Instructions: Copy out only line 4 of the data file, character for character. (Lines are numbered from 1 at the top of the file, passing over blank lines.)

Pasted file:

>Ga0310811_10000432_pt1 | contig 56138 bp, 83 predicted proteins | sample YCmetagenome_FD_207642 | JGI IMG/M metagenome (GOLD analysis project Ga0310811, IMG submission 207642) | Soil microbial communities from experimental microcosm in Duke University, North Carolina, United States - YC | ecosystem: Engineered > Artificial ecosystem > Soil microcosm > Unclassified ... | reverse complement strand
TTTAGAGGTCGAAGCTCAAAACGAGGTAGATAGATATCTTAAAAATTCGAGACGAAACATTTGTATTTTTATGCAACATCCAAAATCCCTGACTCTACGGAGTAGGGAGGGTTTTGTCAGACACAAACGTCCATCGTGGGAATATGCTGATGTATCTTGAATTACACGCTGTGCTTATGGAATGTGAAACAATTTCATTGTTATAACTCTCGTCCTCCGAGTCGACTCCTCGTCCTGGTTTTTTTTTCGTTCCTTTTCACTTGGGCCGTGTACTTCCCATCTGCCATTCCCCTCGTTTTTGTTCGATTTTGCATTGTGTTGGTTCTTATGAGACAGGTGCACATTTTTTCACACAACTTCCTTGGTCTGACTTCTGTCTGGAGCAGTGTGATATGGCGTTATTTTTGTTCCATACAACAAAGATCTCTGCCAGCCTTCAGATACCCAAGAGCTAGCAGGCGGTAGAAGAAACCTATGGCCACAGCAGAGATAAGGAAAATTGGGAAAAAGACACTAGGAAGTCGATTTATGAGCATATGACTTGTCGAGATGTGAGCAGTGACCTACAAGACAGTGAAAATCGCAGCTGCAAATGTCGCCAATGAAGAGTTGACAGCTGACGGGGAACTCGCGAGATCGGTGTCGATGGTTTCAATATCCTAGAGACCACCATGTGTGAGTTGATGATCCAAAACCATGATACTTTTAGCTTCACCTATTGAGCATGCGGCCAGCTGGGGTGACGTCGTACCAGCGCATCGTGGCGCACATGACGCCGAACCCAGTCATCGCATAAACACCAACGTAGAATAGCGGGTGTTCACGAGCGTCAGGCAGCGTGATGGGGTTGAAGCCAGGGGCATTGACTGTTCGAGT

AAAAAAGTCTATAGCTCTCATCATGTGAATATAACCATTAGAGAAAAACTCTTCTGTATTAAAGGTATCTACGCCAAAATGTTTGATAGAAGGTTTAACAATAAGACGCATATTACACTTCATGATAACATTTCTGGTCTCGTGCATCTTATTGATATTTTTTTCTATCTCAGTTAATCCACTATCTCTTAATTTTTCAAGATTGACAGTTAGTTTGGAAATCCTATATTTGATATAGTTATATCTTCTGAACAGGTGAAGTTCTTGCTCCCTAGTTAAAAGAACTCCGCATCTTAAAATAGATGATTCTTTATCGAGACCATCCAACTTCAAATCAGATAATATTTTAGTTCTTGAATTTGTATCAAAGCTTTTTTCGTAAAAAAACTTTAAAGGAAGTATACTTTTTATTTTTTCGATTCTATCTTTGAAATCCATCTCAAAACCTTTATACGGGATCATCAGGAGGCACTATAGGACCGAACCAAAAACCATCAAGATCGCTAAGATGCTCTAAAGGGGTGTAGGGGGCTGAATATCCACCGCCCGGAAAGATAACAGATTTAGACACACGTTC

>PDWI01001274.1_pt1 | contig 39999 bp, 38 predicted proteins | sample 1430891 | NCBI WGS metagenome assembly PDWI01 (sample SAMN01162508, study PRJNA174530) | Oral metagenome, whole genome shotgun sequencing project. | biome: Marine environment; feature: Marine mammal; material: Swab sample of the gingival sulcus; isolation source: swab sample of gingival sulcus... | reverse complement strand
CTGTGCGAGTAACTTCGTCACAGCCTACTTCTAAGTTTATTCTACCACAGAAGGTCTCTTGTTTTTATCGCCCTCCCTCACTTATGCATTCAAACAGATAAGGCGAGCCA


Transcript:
>PDWI01001274.1_pt1 | contig 39999 bp, 38 predicted proteins | sample 1430891 | NCBI WGS metagenome assembly PDWI01 (sample SAMN01162508, study PRJNA174530) | Oral metagenome, whole genome shotgun sequencing project. | biome: Marine environment; feature: Marine mammal; material: Swab sample of the gingival sulcus; isolation source: swab sample of gingival sulcus... | reverse complement strand